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I've got two small structural issues that I'm not sure how to handle given my relative newbie-ness with RoR.

First issue: In one of my views, I have code that looks like this:

<ul style="list-style-type: circle">
  <li><%= @apples.size %> apples</li>
  <li><%= @oranges.size %> oranges</li>
  <li><%= @bananas.size %> bananas</li>
  <li><%= @grapefruits.size %> grapefruits</li>
</ul>

Is it possible to refactor this so that I only need to iterate once over some list of different kinds of fruit, and have the appropriate <li>'s be automatically generated? Edit: I forgot to add that @apples, @oranges, etc., might be nil. Is there an idiomatic way to handle that?

Second issue: In my controller, I have code that looks like this:

@apples = Apple.find(:all)
@apples.each { |apple| apple.do_stuff(:xyz) }

@bananas = Banana.find(:all)
@bananas.each = { |banana| banana.do_stuff(:xyz) }

# ... &c

As you can see, the same operation is invoked many times in exactly the same way. Is there a way to shorten this to something like [Apple.find(:all), ...].each { |fruit| ... } and have that work instead?

Thanks very much for your help!

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3 Answers 3

up vote 5 down vote accepted

I'd do this in a helper

def fruit_size(fruit)
  list = @fruits[fruit]
  return if list.empty?

  content_tag(:li, "#{list.size} #{fruit}")
end

And this in the view:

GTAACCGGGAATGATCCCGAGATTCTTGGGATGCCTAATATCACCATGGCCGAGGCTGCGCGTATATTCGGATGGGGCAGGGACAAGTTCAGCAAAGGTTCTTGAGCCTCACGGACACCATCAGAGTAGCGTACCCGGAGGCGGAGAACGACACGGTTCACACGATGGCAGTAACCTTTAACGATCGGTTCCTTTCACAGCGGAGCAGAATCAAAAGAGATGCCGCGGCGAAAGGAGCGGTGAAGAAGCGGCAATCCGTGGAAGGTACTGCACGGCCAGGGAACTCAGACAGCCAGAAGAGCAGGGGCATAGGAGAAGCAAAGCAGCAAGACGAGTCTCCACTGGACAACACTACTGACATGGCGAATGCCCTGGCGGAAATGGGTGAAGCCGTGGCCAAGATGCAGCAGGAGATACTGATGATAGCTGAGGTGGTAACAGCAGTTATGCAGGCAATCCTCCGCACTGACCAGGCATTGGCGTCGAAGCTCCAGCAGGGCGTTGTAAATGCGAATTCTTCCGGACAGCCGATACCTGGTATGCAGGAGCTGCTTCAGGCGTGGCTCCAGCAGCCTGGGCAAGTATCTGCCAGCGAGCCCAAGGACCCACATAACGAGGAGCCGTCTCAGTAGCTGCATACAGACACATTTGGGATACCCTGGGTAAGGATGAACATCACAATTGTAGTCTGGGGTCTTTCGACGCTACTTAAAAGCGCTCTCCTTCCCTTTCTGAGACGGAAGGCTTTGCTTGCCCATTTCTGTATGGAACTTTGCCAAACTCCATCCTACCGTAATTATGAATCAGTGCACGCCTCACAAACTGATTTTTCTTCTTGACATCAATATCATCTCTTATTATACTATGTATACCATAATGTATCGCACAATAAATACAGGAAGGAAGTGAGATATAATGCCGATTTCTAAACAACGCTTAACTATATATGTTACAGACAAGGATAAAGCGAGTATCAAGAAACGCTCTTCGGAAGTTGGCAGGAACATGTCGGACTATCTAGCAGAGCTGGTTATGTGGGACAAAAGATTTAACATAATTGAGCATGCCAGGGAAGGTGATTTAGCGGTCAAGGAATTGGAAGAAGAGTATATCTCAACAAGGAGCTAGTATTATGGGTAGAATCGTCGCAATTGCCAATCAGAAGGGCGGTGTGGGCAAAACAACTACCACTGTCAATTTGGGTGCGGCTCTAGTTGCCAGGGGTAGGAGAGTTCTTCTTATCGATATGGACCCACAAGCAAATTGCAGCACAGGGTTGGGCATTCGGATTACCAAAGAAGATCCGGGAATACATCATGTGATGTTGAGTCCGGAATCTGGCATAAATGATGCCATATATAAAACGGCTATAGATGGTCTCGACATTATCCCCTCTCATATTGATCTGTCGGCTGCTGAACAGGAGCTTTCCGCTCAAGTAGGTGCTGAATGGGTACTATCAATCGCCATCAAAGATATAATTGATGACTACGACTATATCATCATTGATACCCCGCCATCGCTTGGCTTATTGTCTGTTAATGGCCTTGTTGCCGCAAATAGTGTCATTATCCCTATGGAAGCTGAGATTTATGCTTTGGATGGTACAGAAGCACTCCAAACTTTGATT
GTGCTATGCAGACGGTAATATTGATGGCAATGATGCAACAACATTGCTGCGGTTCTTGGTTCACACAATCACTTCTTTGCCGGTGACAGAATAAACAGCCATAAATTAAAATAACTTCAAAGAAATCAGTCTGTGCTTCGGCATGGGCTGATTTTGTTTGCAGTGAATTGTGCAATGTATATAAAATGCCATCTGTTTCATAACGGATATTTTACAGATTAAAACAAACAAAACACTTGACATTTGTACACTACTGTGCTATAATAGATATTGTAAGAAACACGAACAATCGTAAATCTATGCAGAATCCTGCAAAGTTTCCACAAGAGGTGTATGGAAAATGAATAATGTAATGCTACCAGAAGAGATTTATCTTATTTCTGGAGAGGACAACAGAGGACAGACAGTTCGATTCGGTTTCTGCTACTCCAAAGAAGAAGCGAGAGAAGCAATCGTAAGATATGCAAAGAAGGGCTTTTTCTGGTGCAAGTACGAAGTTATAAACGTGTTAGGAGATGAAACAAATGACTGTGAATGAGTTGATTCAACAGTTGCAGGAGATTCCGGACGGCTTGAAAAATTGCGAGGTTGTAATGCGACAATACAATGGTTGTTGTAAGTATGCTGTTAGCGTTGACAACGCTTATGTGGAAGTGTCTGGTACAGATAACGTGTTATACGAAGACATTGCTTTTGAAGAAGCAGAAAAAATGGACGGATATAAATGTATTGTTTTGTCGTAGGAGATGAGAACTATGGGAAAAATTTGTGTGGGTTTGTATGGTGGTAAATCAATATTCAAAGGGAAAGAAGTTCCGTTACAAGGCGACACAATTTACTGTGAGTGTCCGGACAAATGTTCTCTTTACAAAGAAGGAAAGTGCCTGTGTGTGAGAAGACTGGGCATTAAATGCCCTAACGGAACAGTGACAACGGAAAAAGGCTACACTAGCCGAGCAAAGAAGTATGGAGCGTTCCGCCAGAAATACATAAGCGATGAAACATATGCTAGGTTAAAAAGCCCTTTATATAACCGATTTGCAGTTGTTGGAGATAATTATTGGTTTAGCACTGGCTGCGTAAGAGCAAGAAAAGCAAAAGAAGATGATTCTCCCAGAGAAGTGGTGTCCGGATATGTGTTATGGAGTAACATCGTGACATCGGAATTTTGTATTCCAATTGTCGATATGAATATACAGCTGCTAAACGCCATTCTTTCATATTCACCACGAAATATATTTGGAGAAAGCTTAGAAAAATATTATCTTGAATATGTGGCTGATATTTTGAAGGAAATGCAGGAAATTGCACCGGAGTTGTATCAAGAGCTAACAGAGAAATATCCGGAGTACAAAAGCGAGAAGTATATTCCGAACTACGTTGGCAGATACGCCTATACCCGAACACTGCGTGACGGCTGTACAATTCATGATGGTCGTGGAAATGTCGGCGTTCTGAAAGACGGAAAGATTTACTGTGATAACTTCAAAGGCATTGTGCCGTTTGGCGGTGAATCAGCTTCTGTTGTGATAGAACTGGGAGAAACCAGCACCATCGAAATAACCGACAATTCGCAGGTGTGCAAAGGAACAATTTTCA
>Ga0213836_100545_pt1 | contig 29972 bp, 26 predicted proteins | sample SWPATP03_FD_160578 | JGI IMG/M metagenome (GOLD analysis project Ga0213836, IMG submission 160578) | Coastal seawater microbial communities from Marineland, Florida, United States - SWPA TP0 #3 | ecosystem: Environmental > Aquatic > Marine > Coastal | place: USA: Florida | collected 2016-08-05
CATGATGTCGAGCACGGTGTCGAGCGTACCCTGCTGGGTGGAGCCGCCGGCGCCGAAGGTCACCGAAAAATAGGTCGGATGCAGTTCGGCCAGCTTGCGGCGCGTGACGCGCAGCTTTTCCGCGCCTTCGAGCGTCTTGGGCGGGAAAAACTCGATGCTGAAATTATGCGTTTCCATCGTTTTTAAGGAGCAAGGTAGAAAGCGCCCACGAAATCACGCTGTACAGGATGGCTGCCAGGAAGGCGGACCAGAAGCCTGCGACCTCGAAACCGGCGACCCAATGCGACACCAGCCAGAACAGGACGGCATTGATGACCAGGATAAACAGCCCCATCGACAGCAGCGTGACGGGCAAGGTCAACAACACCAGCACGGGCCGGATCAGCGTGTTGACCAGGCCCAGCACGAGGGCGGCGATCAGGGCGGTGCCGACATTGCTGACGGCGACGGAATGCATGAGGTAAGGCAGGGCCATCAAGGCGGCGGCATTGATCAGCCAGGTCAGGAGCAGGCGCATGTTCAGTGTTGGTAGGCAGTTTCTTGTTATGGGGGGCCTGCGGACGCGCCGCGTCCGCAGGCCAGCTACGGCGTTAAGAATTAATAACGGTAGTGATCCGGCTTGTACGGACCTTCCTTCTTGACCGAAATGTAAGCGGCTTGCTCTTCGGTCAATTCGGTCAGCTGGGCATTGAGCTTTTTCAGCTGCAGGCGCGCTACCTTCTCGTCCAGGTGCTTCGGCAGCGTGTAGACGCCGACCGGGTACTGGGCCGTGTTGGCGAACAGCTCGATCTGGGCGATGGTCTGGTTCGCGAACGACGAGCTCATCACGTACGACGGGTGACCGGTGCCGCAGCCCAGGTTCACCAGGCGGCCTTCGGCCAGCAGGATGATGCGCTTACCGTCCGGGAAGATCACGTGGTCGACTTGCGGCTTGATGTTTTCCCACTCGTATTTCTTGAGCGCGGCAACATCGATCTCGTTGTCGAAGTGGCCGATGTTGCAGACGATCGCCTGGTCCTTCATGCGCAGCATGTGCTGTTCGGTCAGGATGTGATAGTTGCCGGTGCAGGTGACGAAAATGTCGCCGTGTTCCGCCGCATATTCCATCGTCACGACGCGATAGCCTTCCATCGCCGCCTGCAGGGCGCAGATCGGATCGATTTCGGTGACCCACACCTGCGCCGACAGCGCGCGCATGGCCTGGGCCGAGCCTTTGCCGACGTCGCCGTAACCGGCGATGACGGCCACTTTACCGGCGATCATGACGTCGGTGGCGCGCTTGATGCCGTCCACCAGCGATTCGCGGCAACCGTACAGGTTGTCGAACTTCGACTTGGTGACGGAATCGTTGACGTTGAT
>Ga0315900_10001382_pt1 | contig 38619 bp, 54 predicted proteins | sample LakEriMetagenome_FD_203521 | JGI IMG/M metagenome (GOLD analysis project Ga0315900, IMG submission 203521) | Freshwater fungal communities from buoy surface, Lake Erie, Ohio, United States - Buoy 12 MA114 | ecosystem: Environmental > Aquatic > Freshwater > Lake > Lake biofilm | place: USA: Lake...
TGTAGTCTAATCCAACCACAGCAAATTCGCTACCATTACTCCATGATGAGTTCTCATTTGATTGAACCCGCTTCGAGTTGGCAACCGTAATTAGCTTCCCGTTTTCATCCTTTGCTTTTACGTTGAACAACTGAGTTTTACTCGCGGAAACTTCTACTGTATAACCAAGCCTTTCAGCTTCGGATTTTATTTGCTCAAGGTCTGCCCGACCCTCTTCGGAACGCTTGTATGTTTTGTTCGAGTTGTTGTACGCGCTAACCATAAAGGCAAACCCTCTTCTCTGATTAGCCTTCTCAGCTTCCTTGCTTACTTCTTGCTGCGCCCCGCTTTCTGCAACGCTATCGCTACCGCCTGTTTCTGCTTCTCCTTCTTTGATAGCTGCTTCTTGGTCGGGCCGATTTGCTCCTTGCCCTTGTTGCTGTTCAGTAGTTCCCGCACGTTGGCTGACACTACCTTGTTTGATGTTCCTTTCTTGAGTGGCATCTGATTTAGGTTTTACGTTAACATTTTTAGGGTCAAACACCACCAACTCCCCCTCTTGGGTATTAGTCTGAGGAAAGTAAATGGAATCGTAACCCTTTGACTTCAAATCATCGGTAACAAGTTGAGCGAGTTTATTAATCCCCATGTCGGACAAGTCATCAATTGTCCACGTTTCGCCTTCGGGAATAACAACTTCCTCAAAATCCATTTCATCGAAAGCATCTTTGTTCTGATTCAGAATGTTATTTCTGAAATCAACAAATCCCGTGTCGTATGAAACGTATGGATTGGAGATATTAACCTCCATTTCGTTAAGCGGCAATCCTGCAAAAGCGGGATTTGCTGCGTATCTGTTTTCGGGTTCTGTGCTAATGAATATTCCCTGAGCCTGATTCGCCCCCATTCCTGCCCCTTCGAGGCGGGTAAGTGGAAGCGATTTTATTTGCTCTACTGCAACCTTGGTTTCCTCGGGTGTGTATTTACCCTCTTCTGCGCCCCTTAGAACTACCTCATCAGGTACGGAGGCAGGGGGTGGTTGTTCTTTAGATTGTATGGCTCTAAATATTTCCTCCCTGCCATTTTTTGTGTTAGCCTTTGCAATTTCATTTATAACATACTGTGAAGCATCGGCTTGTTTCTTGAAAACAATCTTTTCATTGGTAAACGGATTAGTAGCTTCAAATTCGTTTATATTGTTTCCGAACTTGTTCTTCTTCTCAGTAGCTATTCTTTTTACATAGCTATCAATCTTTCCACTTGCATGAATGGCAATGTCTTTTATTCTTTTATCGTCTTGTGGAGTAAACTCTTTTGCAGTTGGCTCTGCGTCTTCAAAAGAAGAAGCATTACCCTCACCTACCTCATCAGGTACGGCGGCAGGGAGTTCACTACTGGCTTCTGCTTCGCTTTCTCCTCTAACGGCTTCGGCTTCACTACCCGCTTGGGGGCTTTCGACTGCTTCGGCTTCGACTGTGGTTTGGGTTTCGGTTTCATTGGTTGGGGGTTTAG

<% ["apples", "oranges", "bananas", .....].each do |fruit| %>
  <%= fruit_size(fruit)
<% end %>

In your controller:

@fruits = {}
["apples", "oranges", "bananas", ......].each do |fruit|
  @fruits[fruit] = fruit.classify.constantize.find(:all).each {|record|
    record.whatever_here
  end
end

It makes sense to store all the items in a hash, @fruits, so that you don't have to use instance_variable_get and stuff.

Perhaps you also want to define that array somewhere, so that you don't have to repeat it in the controller and in the view. Let's pretend that you have a fruit model.

class Fruit < ActiveRecord::Base
  FRUITS = ["apples", "oranges", "bananas", ....]
end

Then, use Fruit::FRUITS in the view and controller.

share|improve this answer
    
Thanks very much for your response. This is similar to what I wound up doing. I do actually have a Fruit model, and Apple, Banana, et al., all derive from it. But I only wanted to call "do_stuff" on some of the kinds of Fruit, not all of them. Woot! –  Kyle Kaitan Apr 24 '09 at 19:40

For the first part:

    @li = ''
    [@apples, @oranges, @bananas, @grapefruit].each{|fruit| 
       @li << "<li>#{fruit.size}</li>"}

    <ul style="list-style-type: circle">
    <%=@li%>
    </ul>
share|improve this answer

You can actually do it pretty simply.

In your controller:

def whatever
  @fruits = {
    :apples => Apple.find(:all).each{ |a| a.do_stuff(:xyz) }, 
    :bananas => Banana.find(:all).each{ |a| a.do_stuff(:xyz) } # ... 
  }
end

In your view:

<% @fruits.each |k, v| %>
  <li><%= v.nil? ? 0 : v.size %> <%= k.to_s %></li>
<% end %>

Although you might want to consider whether do_stuff is something that could be done via a more complex finder, or by named scope.

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